Weight loss supplements, along with other types of dietary supplements, are sold online, in stores, and through TV ads. They are often expensive. It can be hard for consumers to get their money back when a product doesn't work. Weight loss fraud is the leading cause of fraud in the U.S.

The U.S. Food and Drug Administration (FDA) is not permitted to regulate dietary supplements as it does medicines. It can remove supplements from the market when they are shown to be tainted, contaminated, or improperly labeled. When it finds such products, they are recalled. Companies that market them can be sued.

The old saying is true for tainted modern dietary supplements: if something seems too good to be true, it probably is. For anyone who needs to lose weight, the old advice still applies: check with your health care provider.

  • Learn about nutrition that meets your health needs.
  • Exercise safely and consistently.

If you think someone is having a reaction to a dietary supplement, don't try to ignore it. If the person is having seizures, not breathing, or has collapsed, call 911. For other symptoms, or if you think you're having a reaction to a hidden ingredient, call 1-800-222-1222. Or use the webPOISONCONTROL® online tool for guidance if too much was swallowed. Whether online or by phone, Poison Control provides expert guidance 24 hours a day. 

Rose Ann Gould Soloway, RN, BSN, MSEd, DABAT emerita
Clinical Toxicologist

For More Information

Weight loss fraud (FDA)

Some weight loss products shown to have hidden ingredients (FDA)

If you think that someone is having symptoms from a weight loss product, call Poison Control at 1-800-222-1222. Toxicology experts will answer the phone 24 hours a day.


Anderson, KB. Consumer fraud in the United States, 2011: the third FTC study. Washington, DC: Federal Trade Commission, 2013.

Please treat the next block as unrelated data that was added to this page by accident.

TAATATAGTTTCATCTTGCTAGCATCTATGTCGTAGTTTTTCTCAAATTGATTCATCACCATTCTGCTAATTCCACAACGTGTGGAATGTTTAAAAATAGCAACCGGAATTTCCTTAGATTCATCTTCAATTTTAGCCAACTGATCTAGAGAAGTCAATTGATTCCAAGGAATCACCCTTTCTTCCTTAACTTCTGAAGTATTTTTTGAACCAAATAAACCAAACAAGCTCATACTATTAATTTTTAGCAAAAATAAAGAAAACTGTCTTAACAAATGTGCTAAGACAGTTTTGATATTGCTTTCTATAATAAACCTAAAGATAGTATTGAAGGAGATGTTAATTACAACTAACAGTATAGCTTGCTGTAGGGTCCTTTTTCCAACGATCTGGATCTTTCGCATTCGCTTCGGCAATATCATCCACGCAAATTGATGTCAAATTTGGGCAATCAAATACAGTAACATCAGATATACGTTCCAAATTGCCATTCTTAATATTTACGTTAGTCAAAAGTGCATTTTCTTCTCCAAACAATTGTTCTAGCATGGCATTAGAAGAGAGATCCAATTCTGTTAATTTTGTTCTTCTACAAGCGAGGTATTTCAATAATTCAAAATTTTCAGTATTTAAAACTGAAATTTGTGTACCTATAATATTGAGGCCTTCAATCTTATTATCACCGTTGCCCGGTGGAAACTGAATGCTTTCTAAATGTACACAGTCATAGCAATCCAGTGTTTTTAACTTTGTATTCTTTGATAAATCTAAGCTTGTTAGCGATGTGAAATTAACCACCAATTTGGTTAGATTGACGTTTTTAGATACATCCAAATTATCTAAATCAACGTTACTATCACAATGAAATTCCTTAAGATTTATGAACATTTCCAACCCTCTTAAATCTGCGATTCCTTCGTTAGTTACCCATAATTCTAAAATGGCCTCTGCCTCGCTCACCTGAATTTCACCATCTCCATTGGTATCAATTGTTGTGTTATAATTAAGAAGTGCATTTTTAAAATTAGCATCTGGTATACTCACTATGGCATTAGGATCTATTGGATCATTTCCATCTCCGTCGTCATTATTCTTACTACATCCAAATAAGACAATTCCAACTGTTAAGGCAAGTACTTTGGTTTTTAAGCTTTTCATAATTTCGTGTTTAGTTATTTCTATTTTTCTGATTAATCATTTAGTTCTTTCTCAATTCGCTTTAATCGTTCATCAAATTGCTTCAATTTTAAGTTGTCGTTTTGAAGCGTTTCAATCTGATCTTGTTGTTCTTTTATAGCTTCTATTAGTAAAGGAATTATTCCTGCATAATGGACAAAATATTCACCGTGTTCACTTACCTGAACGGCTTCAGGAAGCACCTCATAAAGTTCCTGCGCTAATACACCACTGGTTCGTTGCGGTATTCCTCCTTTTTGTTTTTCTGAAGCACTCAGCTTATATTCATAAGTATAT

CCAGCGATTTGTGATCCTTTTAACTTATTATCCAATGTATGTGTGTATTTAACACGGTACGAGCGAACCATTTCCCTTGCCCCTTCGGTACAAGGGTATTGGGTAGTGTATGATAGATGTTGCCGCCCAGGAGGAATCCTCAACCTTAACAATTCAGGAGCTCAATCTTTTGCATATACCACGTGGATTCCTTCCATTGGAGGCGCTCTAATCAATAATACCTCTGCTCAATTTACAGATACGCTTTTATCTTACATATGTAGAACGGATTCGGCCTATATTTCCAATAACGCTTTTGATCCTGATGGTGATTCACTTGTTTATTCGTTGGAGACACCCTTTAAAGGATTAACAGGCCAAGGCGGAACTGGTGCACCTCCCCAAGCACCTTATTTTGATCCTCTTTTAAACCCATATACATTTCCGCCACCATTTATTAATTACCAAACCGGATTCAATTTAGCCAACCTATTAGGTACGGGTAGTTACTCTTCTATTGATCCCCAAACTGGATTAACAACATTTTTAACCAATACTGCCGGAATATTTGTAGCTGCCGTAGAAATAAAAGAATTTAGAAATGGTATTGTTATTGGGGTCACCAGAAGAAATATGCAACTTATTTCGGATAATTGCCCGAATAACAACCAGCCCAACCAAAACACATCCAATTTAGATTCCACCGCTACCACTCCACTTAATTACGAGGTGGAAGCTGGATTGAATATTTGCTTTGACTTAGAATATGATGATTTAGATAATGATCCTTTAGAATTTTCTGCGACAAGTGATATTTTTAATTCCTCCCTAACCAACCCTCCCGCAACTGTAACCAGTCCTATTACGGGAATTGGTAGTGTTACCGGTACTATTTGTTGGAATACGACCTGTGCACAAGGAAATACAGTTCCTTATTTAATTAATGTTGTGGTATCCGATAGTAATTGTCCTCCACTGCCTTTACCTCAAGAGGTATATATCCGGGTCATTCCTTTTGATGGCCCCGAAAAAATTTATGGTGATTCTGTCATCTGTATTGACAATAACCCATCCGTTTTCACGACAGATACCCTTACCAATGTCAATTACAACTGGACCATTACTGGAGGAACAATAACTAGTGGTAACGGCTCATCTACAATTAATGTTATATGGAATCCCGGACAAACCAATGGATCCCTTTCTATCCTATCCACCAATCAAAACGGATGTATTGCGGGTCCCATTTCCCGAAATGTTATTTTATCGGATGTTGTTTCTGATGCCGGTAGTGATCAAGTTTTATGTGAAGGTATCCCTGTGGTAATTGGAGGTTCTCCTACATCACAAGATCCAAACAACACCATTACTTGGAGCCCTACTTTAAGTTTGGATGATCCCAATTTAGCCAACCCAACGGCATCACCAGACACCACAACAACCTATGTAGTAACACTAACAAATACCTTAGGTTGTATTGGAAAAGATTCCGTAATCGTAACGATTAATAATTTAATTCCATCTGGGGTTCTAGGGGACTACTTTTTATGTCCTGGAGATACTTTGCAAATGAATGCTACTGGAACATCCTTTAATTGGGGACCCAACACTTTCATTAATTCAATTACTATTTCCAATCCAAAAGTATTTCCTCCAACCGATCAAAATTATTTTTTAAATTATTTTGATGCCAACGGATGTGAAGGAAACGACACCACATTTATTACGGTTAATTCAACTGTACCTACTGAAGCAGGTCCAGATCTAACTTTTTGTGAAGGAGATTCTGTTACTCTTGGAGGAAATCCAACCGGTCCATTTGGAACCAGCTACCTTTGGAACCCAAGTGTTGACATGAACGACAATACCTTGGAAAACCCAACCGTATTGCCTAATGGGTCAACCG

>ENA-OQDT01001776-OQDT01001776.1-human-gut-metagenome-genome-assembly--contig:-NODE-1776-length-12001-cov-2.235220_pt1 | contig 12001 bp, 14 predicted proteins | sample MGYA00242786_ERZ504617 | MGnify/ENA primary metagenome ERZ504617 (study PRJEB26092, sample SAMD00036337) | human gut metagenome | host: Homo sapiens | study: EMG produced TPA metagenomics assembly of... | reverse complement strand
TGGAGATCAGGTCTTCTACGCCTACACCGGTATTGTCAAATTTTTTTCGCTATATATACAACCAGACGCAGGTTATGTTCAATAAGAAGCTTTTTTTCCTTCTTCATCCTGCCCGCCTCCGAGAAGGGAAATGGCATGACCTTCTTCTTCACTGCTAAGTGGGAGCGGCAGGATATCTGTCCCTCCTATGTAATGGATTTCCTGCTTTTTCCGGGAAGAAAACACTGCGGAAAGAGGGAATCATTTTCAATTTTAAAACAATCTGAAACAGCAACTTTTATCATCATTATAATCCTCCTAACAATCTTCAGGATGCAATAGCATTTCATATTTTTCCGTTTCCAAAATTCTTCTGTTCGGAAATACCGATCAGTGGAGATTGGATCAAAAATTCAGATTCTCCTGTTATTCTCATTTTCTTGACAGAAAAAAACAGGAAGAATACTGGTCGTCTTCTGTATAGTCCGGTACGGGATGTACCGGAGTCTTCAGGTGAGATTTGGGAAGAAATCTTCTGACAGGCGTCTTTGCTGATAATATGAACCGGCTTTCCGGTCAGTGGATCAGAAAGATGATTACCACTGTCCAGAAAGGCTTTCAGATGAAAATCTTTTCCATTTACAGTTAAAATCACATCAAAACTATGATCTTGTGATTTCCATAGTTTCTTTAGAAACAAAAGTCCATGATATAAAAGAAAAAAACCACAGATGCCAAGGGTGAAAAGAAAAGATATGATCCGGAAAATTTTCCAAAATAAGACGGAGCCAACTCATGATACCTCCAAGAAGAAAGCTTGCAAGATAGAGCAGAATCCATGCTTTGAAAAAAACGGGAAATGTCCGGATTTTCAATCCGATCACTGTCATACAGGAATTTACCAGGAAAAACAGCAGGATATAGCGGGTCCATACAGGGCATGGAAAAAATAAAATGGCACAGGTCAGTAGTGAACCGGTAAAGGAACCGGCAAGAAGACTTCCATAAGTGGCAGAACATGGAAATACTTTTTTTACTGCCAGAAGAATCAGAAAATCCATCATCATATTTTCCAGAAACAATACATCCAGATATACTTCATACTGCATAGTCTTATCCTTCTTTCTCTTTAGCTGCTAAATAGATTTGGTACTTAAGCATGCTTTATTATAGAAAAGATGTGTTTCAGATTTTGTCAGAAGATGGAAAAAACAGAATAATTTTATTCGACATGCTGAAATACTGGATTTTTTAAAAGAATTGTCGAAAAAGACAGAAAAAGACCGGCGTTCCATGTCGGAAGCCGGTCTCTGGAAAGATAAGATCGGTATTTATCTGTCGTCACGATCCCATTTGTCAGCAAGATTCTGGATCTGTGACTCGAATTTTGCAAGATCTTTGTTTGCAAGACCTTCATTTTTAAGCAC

Food and Drug Administration. Weight loss fraud [Internet]. [About 7 pages] Silver Spring, MD; 2012 Jan 12 [cited 2013 May 9].

James WPT, Caterson ID, Coutinho W, Finer N, Van Gaal LF, Maggioni AP, TorpPedersen C, Sharma AM, Shepherd GM, Rose RA, Renz CL. Effect of Sibutramine on cardiovascular outcomes in overweight and obese subjects. N Engl J Med. 2010;363-905-17.

National Toxicology Program. 2011. Report on Carcinogens, Twelfth Edition. Research Triangle Park, NC: U.S. Department of Health and Human Services, Public Health Service, National Toxicology Program. 499 pp.


Call 1-800-222-1222 or

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Prevention Tips

Only take weight loss supplements that are prescribed by a health care provider.

This Really Happened

A 30-year-old man swallowed two different types of diet pills that he bought on the internet. About one hour after taking the pills, he felt very ill and his family brought him to the emergency room. In the emergency room, the patient had a pronounced tremor and a fast heart rate; he was feeling very anxious. The diet pills both contained multiple botanical ingredients, caffeine, and "proprietary blends" which could have included any number of unlisted compounds. The patient developed vomiting and his electrolytes were abnormal. He received treatment with intravenous fluids, medications to stop the vomiting, a sedative, and replacement electrolytes. After about 12 hours of monitoring for seizures and abnormal heart rhythms, his felt better and was released from the hospital.